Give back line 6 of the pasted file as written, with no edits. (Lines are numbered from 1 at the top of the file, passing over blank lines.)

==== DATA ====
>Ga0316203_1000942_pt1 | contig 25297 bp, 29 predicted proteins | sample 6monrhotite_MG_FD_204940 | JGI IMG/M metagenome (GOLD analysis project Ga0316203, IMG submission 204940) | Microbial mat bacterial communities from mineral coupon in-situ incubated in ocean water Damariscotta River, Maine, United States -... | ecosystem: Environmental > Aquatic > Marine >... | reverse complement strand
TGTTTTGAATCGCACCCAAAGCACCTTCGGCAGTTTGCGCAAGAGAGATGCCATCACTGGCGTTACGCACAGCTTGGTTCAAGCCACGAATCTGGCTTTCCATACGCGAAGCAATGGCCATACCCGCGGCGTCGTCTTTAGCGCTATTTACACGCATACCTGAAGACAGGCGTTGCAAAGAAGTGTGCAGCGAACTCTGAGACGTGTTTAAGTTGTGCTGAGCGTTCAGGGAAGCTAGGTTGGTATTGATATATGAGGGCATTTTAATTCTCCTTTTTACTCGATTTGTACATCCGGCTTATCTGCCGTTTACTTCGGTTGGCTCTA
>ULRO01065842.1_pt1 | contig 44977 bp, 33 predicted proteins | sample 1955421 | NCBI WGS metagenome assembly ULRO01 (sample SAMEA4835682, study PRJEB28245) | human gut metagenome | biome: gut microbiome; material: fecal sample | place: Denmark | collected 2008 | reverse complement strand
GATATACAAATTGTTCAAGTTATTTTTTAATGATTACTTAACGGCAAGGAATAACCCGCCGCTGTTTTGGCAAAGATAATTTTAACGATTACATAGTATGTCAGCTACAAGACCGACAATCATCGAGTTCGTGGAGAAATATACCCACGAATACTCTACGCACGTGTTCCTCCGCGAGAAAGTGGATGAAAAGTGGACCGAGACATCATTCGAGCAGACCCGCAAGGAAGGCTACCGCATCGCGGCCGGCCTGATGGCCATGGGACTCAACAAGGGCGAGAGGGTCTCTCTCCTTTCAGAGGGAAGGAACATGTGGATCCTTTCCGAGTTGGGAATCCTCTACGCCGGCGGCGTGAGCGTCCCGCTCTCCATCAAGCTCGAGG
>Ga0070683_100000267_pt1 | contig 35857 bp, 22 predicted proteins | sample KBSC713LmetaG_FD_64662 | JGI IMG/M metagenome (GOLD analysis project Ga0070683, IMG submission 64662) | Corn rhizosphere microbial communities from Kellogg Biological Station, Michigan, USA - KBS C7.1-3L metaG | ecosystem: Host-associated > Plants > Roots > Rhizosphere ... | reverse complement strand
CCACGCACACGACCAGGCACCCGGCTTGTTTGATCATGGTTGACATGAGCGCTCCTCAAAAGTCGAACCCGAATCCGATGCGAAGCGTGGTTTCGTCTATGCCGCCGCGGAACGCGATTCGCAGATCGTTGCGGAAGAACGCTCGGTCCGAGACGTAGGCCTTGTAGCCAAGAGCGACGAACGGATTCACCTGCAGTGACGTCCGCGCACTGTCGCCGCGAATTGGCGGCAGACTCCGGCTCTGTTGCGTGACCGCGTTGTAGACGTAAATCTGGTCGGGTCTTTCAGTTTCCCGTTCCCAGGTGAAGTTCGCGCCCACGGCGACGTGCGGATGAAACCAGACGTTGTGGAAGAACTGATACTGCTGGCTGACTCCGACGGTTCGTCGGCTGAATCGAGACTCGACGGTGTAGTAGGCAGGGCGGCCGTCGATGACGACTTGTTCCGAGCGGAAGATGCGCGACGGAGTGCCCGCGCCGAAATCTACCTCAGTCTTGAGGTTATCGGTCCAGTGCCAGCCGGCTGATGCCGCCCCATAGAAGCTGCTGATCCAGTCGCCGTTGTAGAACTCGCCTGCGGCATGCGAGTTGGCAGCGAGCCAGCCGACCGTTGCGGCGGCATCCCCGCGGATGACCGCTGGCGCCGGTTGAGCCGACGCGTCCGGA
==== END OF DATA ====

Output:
CCACGCACACGACCAGGCACCCGGCTTGTTTGATCATGGTTGACATGAGCGCTCCTCAAAAGTCGAACCCGAATCCGATGCGAAGCGTGGTTTCGTCTATGCCGCCGCGGAACGCGATTCGCAGATCGTTGCGGAAGAACGCTCGGTCCGAGACGTAGGCCTTGTAGCCAAGAGCGACGAACGGATTCACCTGCAGTGACGTCCGCGCACTGTCGCCGCGAATTGGCGGCAGACTCCGGCTCTGTTGCGTGACCGCGTTGTAGACGTAAATCTGGTCGGGTCTTTCAGTTTCCCGTTCCCAGGTGAAGTTCGCGCCCACGGCGACGTGCGGATGAAACCAGACGTTGTGGAAGAACTGATACTGCTGGCTGACTCCGACGGTTCGTCGGCTGAATCGAGACTCGACGGTGTAGTAGGCAGGGCGGCCGTCGATGACGACTTGTTCCGAGCGGAAGATGCGCGACGGAGTGCCCGCGCCGAAATCTACCTCAGTCTTGAGGTTATCGGTCCAGTGCCAGCCGGCTGATGCCGCCCCATAGAAGCTGCTGATCCAGTCGCCGTTGTAGAACTCGCCTGCGGCATGCGAGTTGGCAGCGAGCCAGCCGACCGTTGCGGCGGCATCCCCGCGGATGACCGCTGGCGCCGGTTGAGCCGACGCGTCCGGA